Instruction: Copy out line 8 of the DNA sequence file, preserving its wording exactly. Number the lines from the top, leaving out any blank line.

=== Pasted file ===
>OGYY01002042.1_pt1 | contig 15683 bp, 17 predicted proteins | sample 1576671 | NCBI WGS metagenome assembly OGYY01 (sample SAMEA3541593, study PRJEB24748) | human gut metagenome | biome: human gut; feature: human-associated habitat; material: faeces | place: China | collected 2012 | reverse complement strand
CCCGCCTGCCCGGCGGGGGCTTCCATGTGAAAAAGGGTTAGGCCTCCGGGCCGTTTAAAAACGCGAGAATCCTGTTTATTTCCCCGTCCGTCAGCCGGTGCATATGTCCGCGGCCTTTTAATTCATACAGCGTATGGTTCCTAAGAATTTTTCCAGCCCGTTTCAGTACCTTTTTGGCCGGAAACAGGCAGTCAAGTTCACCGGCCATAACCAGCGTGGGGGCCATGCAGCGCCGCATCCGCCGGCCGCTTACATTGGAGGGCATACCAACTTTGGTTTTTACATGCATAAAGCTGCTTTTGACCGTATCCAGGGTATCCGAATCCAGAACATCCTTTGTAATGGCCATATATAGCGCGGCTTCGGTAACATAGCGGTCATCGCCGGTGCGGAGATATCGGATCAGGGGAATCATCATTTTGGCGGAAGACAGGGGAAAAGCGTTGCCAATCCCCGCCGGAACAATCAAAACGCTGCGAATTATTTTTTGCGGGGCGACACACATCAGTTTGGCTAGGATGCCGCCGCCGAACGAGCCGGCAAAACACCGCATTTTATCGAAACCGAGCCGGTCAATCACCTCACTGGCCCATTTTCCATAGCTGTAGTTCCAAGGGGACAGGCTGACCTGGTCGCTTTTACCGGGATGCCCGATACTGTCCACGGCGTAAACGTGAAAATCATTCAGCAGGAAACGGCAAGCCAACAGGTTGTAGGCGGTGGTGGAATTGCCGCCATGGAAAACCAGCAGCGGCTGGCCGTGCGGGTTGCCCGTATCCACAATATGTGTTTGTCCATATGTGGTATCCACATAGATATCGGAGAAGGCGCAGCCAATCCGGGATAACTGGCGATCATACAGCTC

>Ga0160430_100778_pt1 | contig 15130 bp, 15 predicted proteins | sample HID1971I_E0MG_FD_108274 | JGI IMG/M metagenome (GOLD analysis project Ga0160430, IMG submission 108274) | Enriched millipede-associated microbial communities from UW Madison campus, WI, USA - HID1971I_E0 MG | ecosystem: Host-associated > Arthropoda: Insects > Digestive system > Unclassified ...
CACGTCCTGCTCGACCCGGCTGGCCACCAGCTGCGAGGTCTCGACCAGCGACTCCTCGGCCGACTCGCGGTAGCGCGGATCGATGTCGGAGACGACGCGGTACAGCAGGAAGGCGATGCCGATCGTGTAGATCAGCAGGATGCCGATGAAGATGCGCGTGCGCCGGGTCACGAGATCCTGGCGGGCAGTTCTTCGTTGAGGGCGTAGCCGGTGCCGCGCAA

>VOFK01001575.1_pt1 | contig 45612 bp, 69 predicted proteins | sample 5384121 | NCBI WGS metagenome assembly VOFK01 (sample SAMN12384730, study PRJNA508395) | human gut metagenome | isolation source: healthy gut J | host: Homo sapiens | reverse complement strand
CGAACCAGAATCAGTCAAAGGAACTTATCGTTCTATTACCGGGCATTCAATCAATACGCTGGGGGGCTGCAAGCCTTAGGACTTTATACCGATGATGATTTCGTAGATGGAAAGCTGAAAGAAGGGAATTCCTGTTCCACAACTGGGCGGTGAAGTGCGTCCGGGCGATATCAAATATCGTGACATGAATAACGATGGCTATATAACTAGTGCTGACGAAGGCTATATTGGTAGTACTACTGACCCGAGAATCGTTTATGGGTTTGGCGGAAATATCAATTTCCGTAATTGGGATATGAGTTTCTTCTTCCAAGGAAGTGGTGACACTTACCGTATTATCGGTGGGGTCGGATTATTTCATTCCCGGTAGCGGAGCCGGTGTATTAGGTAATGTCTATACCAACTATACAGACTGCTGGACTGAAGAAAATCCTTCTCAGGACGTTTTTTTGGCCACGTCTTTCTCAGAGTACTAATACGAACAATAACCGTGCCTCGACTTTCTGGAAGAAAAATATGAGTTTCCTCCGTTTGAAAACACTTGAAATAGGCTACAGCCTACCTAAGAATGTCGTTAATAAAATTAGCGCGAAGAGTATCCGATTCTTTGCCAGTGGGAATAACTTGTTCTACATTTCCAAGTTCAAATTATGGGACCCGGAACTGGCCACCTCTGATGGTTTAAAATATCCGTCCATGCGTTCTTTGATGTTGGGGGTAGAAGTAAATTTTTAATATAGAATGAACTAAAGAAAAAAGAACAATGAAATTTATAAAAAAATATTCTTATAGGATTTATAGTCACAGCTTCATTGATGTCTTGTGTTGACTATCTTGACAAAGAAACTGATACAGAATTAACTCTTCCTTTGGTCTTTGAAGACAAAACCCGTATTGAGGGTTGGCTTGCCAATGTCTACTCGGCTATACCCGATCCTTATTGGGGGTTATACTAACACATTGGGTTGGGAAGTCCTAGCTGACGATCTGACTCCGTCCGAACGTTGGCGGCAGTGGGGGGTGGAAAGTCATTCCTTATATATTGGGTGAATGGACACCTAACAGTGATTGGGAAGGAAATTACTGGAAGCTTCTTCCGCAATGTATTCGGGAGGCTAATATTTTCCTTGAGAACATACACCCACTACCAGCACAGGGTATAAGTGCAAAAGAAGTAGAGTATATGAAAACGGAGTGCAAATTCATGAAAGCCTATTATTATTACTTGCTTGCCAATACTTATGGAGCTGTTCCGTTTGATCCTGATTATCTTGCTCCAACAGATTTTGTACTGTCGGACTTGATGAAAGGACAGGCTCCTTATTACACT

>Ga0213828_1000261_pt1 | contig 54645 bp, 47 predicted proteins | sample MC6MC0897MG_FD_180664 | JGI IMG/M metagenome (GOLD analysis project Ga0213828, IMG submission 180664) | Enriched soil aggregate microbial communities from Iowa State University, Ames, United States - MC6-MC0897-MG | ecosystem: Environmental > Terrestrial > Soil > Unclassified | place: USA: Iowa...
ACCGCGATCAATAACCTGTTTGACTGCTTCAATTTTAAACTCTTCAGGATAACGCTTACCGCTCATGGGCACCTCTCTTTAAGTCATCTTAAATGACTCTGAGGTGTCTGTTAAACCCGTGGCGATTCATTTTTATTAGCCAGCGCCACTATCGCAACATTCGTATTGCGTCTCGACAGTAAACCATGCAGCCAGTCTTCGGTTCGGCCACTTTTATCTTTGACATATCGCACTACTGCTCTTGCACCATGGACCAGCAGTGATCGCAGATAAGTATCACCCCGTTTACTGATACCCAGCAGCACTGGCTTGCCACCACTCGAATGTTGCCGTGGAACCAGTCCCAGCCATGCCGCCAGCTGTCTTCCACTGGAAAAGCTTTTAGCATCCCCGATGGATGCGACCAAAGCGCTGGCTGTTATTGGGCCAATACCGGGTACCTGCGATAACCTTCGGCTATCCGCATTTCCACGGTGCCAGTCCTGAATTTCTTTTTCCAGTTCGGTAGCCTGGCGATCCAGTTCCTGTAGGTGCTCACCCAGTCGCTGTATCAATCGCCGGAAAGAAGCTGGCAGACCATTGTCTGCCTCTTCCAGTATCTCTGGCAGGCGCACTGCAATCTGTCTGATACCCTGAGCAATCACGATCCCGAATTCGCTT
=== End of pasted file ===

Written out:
ACCGCGATCAATAACCTGTTTGACTGCTTCAATTTTAAACTCTTCAGGATAACGCTTACCGCTCATGGGCACCTCTCTTTAAGTCATCTTAAATGACTCTGAGGTGTCTGTTAAACCCGTGGCGATTCATTTTTATTAGCCAGCGCCACTATCGCAACATTCGTATTGCGTCTCGACAGTAAACCATGCAGCCAGTCTTCGGTTCGGCCACTTTTATCTTTGACATATCGCACTACTGCTCTTGCACCATGGACCAGCAGTGATCGCAGATAAGTATCACCCCGTTTACTGATACCCAGCAGCACTGGCTTGCCACCACTCGAATGTTGCCGTGGAACCAGTCCCAGCCATGCCGCCAGCTGTCTTCCACTGGAAAAGCTTTTAGCATCCCCGATGGATGCGACCAAAGCGCTGGCTGTTATTGGGCCAATACCGGGTACCTGCGATAACCTTCGGCTATCCGCATTTCCACGGTGCCAGTCCTGAATTTCTTTTTCCAGTTCGGTAGCCTGGCGATCCAGTTCCTGTAGGTGCTCACCCAGTCGCTGTATCAATCGCCGGAAAGAAGCTGGCAGACCATTGTCTGCCTCTTCCAGTATCTCTGGCAGGCGCACTGCAATCTGTCTGATACCCTGAGCAATCACGATCCCGAATTCGCTT